Why The Brontë Sisters Paid To Be Published - There are many routes into having a book published today, as I found at an event I took part in at Sheffield’s Off The Shelf literary festival yesterday, b...
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From the bonny beck to the kitchen sink and Heathcliff to the angry young men, Frances Wilson explores the personality of writing from the north of England, while Philip Maughan asks how the land lies today. (...)The Weekly Standard reviews The Collected Works of Gerard Manley Hopkins: Volumes I and II: Correspondence:
I identify the north of my childhood reading with the heritage north catered for by the refurbished Brontë Parsonage Museum at Haworth and the dinky reconstruction of Wordsworth’s cottage in Grasmere. (...)
“We had the temerity to think we could write,” said Barstow, “but [with] no teachers and no models.” Heathcliff and Rochester had morphed into the daydreaming William Fisher in Waterhouse’s Billy Liar (1959), the upwardly mobile Joe Lampton in Braine’s Room at the Top (1957), Vic Brown in Barstow’s A Kind of Loving (1960) and the angry young Frank Machin, who leaves the pit to play league rugby in David Storey’s This Sporting Life(1960). (...)
Both Gaskell and Dickens set their stories in Manchester, which Dickens called Coketown and Gaskell called Milton. While Dickens wrote from the position of a Londoner, Mrs Gaskell, who now lived in the great Cottonopolis, understood, as Charlotte Brontë said, “the genius of the north”. (...)
Elizabeth Gaskell’s Life of Charlotte Brontë (1857), written as a homage to her friend after her death, fuelled the myth of the elemental northern writer. The book begins in wailing wind, with a description of the Leeds and Bradford railway running through “a deep valley of the Aire”; Gaskell arrives in Haworth on a “dull, drizzly, Indian-inky day”.
The Brontë family is described as carved out of the landscape – as Ted Hughes, raised on the Pennine moorland would also seem – and Charlotte’s story is told as though she were a character from one of her novels. Yet the Brontës had already constructed their own mythology.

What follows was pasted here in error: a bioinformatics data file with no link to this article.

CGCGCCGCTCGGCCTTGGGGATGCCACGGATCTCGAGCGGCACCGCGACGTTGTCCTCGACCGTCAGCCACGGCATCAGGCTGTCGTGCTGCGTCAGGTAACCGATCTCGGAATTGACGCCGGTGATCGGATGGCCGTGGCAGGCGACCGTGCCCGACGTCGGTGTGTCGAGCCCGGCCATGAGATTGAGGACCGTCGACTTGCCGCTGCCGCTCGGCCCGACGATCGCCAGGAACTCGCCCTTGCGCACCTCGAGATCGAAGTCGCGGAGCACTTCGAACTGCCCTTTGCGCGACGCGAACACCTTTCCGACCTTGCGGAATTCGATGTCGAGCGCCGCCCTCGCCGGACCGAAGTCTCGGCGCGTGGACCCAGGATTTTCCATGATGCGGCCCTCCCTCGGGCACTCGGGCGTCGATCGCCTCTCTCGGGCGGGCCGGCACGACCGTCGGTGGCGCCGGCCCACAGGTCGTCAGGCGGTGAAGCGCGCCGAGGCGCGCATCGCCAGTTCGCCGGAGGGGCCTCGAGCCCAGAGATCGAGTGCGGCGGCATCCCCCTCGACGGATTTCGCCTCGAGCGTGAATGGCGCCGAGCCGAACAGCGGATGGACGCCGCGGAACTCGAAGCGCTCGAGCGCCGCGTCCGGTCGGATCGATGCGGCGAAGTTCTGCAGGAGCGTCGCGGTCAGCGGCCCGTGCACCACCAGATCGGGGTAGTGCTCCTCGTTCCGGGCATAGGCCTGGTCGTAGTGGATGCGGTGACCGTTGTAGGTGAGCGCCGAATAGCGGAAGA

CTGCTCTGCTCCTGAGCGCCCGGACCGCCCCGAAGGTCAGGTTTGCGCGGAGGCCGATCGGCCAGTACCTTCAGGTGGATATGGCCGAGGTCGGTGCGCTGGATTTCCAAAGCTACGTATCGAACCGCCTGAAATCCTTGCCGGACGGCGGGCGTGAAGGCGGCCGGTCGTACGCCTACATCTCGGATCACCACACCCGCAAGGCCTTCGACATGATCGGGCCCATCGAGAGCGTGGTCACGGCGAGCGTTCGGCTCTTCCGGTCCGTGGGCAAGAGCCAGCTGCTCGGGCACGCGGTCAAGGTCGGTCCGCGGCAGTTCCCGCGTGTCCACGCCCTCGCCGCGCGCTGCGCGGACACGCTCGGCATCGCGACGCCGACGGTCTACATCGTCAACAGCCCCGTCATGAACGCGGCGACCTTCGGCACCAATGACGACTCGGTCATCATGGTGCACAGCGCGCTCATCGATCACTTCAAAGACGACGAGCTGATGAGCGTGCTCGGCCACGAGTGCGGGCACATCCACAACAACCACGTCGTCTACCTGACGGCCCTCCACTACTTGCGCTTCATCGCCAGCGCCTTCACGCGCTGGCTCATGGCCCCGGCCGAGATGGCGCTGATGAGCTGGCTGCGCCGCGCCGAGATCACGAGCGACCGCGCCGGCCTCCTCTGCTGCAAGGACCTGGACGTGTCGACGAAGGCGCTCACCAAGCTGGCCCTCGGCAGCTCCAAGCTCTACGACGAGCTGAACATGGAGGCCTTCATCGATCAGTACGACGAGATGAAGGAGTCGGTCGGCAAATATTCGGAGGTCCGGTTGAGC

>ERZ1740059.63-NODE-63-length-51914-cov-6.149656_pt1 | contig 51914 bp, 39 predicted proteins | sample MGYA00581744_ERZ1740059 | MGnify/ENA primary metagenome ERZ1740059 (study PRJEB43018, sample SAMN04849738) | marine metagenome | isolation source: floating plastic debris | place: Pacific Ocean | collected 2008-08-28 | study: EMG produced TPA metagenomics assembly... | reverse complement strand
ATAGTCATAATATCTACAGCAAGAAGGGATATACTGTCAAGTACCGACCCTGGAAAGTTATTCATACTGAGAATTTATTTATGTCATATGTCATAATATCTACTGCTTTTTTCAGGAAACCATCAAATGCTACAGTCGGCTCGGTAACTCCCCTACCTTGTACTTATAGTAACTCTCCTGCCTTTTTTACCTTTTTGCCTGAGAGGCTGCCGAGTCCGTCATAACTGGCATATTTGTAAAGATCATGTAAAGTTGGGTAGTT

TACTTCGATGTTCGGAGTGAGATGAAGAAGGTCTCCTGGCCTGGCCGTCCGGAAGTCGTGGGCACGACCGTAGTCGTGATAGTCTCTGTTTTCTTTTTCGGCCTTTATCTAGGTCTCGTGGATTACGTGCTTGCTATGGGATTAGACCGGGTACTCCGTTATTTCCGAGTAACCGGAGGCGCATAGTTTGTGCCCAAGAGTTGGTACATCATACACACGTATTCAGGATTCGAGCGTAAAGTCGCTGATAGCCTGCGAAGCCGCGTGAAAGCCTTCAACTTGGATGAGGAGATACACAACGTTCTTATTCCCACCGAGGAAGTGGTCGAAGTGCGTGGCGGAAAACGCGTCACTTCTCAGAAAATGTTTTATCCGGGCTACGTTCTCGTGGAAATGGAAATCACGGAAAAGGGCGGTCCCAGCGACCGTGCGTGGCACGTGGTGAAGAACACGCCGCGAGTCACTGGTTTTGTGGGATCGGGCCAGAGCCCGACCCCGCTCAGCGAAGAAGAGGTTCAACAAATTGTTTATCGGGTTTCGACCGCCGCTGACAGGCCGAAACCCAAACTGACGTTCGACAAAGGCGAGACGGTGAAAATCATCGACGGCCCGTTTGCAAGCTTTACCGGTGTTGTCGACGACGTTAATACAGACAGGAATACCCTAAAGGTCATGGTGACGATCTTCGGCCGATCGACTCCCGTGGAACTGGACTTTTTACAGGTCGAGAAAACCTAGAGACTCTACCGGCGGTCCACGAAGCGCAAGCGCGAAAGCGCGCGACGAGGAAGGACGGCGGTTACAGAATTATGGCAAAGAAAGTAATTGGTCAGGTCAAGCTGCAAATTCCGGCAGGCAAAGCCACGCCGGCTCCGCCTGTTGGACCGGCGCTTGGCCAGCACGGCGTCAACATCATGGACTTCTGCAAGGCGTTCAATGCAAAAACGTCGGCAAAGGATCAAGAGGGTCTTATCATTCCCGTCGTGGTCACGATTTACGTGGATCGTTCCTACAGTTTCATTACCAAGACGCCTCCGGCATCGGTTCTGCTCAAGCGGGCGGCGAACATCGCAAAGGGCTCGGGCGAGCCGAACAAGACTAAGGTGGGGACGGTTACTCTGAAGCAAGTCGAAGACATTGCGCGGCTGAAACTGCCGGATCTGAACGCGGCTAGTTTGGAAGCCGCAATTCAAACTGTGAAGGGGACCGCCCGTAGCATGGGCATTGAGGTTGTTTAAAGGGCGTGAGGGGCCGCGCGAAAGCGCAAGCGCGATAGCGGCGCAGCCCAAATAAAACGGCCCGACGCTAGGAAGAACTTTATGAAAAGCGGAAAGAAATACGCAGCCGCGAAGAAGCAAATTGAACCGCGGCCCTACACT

In a letter to Wordsworth, Branwell Brontë had said that he, like the poet, lived in “wild seclusion”, with only rocks and stones and trees for company. Haworth Parsonage was on the edge of the moor but it was not secluded; there was a village attached. Four miles away was Keighley, which, as Gaskell points out, with its “great worsted factories” and “rows of workmen’s houses”, could “hardly be called ‘country’”.
The Brontës’ model of the Romantic life came from the biographical sketches of Wordsworth and his sister Dorothy by Thomas De Quincey, a Mancunian – a scandalous series of articles written for Blackwood’s Magazine in 1837. Today, Wordsworth is largely presented as the asexual spokesman of leech-gatherers and idiot boys but De Quincey described the poet, who was bourgeois to his marrow, as barely civilised and semi-incestuous. With his teeth bared and his eyes flashing, Wordsworth was fuelled by “animal appetites”. Dorothy, who her brother would kiss on the mouth, was also “beyond any person I have known in this world . . . the creature of impulse”.
Emily Brontë, who read Blackwood’s Magazine, surely based her tale of barely civilised and semi-incestuous siblings on this account of the Wordsworths. When I read Wuthering Heights, I am reminded of Dorothy Wordsworth’s Grasmere journals, in which she describes the two and half years that she lived alone with her brother in Dove Cottage, before he married and was transformed from a wild, Heathcliff- like figure to a gentleman resembling the priggish Edgar Linton. The nature of Dorothy’s love for William, which is hard for us to understand, is replicated in Cathy’s well-known des cription of her love for Heathcliff. Less a pleasure than a necessity, it is like “the eternal rocks beneath”. (Frances Wilson)
England produced some superb letter-writers in the 19th century: Lord Byron, Emily Eden, John Keats, Charlotte Brontë, and Sydney Smith gave an altogether new charm and expressiveness to the epistolary art. (Edward Short)Female First interviews the writer Hannah Fielding:
I’m a romantic, a passionate dreamer by nature, and an avid reader. Since my early teens I’ve been reading – among other genres – romantic novels. As a child I was fascinated by fairytales where Prince Charming whisked the princess or pauper away on his white horse or his magic carpet. Later I fantasised about the romantic heroes that populated classic books like Jane Eyre and Wuthering Heights and the more modern books with their alpha males that were handsome, powerful and charismatic. (Lucy Walton)
"Jane Eyre" by Charlotte Brontë (1847)
Most readers remember that she married him; fewer that the subtitle of this novel is "An Autobiography." Its brilliance hasn't dimmed. (Charles Finch)
A judge heard a man lost his job at the Brontë Parsonage Museum in Haworth after confessing to his employers downloading indecent images of children on one occasion three years ago.A theatre reviews on the German newspaper Osnabrücker Zeitung mentions Wuthering Heights:
Wie wild bewegt eine „Sturmhöhe“ sein kann, hat Emily Brontë 1847 in ihrem so betitelten Roman anschaulich werden lassen. Die Autorin erzählt packend und düster zugleich von den Gefühlsirrungen einer jungen Frau. (Stefan Lüddenman) (Translation)Wholly Books! interviews the author Beth Bauman:
Some of my favorite novels:Novelicious visits Brontë country; Libri, Consigli e Pensieri (in Italian) posts about Villette; Davies in the Dark reviews Wuthering Heights 2011; Speed Up my Brain reviews briefly Jane Eyre.
The Member of the Wedding